Scott Wylie, co-founder at PayHere, explains how he shares leadership and manages as a co-founder.
PayHere is a startup that seeks to streamline the process of chasing online payments. Users can create either a one-off, recurring or customer-selected payment link to be shared over the internet. Scott launched the business in 2018 with Pete Hawkins and it has since expanded to 73 countries.
I’m in the fortunate position that my co-founder and I were in business long before we founded PayHere. We ran a software development agency that created Minimum Viable Products for startups. So, when it came time to founding PayHere, we already understood each other’s strengths, weaknesses and complementary skills. Pete is a technical expert, a full-stack developer, who has been creating websites since he was a teenager. I come from a sales background, and have only a bit of technical experience.
Our relationship is based on trust. We decide everything together. It only takes a couple of seconds to fire a message off on Slack, we either agree or disagree, and then go down that path. Being able to bounce ideas off each other like this is a great way to be confident in your decision-making. It effectively doubles your mental capacity.
We’ve also found that having a complementary set of skills is particularly useful when selling to both technical and non-technical people. Pete can provide the mechanical explanation of what we do at PayHere, whereas I can talk about things from a sales perspective. We also take time to learn from one another so we can operate on a unified front. This blended approach to leadership informs the vision for the business and how we present and cater to our customers.
Diagreements and consistency
When we do disagree, we try to assess whether the thing we’re discussing is good for the business or not. Is the idea something we think will help the business? Is it something that won't help the business?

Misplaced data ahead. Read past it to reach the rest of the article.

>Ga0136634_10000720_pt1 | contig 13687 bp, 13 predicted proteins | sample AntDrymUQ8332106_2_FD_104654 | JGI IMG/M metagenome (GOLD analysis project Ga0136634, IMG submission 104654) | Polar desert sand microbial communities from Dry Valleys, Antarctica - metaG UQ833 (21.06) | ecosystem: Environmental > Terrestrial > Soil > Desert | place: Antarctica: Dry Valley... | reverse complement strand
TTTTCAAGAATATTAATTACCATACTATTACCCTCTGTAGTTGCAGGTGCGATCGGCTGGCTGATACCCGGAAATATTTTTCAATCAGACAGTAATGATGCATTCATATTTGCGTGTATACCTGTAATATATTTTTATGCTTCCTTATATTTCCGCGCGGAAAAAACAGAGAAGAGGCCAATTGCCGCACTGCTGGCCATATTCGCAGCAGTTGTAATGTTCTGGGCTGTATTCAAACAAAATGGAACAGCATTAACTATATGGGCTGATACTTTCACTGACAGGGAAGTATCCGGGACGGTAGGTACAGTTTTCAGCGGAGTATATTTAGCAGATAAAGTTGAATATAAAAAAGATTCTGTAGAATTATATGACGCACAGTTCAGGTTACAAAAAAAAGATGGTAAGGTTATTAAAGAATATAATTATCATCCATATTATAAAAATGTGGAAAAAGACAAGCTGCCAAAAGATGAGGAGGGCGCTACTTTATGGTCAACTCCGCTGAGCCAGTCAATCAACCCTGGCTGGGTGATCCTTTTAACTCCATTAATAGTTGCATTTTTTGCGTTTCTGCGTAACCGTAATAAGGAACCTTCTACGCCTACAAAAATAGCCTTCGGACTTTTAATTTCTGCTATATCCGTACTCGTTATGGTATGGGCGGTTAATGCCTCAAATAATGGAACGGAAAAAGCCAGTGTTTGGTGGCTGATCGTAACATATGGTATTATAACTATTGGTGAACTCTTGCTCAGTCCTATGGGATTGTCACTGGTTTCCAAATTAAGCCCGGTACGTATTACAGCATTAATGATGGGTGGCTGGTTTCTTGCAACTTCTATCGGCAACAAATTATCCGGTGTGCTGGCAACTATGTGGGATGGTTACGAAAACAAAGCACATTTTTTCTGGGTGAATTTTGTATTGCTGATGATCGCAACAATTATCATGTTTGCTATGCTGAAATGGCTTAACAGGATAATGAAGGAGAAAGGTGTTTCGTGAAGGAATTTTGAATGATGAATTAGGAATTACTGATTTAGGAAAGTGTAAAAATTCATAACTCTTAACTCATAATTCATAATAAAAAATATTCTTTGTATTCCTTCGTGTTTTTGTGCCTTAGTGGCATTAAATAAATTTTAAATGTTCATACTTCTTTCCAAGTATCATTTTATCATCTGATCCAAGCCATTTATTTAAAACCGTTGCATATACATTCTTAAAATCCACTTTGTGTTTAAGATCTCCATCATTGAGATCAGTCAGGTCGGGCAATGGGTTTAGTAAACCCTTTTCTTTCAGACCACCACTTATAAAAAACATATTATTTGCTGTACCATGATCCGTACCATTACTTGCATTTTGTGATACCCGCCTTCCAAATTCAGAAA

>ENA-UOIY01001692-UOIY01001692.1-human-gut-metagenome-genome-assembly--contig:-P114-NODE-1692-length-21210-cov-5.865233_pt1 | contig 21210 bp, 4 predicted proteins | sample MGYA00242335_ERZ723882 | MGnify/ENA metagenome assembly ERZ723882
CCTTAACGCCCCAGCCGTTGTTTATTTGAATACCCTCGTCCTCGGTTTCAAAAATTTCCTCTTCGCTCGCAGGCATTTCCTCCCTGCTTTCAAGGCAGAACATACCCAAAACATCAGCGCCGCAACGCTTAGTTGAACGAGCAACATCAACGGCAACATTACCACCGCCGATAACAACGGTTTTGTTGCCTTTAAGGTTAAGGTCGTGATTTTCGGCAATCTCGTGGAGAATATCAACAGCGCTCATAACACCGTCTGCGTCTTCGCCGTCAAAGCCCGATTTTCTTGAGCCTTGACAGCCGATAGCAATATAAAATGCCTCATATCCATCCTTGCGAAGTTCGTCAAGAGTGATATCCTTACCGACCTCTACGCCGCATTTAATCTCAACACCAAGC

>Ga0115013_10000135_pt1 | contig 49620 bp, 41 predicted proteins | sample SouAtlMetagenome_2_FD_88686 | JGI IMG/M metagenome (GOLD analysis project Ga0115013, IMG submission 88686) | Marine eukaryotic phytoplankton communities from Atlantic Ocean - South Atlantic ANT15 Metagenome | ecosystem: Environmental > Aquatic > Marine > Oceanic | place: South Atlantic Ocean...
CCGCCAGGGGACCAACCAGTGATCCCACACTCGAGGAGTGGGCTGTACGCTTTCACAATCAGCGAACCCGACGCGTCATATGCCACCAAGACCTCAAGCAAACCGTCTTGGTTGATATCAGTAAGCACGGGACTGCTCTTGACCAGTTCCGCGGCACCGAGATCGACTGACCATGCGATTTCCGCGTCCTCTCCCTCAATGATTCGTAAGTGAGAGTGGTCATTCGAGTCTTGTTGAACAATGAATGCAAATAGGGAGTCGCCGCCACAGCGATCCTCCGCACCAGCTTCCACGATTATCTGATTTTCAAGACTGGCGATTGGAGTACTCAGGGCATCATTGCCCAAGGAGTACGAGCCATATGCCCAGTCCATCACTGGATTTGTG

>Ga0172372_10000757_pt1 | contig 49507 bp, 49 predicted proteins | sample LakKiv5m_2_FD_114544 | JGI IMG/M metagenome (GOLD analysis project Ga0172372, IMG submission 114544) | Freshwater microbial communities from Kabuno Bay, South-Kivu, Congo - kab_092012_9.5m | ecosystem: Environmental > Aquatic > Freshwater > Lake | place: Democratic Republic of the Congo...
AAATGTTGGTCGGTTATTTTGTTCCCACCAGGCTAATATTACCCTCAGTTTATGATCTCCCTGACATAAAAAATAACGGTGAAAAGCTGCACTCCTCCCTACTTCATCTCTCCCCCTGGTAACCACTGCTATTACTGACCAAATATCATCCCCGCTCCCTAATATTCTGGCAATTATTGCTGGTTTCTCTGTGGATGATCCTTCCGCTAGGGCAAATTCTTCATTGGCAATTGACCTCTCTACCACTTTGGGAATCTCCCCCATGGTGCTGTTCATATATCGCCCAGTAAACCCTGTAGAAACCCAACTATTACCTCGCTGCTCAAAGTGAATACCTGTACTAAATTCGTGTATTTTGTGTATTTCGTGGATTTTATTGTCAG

And then we try to look at the problem objectively. We go down to the granular level of making a pros and cons list. That takes the decision-making out of your hands in terms of bias and opinion so that you can look at the facts.
The most important thing is for co-founders to have the same vision and be on the same page. Pete and I very much know where we want to take the business. We know what our life goals are away from the business as well, so we’re very much working towards the same thing.
When one of our employees comes to us with a question, they’re going to get the same message. Making sure our goals are aligned is crucial for us to keep moving forward and growing a successful business.
Have a clear vision
PayHere is bootstrapped and driven on revenue, so we have a bit more freedom in terms of leadership. The people who work with us know where we want to go and what we need to do to get there. We have very clearly defined outputs and goals and that makes it very easy to lead a team.
The other big thing is communication. As I said, we do like to run things past each other. Certainly, you can make decisions on the smaller things by yourself, but we always discuss significant matters and our communication is always open. If there’s anything one of us is struggling to decide upon, we’ll pop out for a coffee and discuss the issue before it grows out of control.
Equally, if you have a problem it’s important to talk about it straight away. Don’t let it linger. More often than not, the issue is quickly resolved and we all move forward for the betterment of the business. Whenever co-founders grow apart, it’s often because of a lack of communication or because their goals were no longer aligned.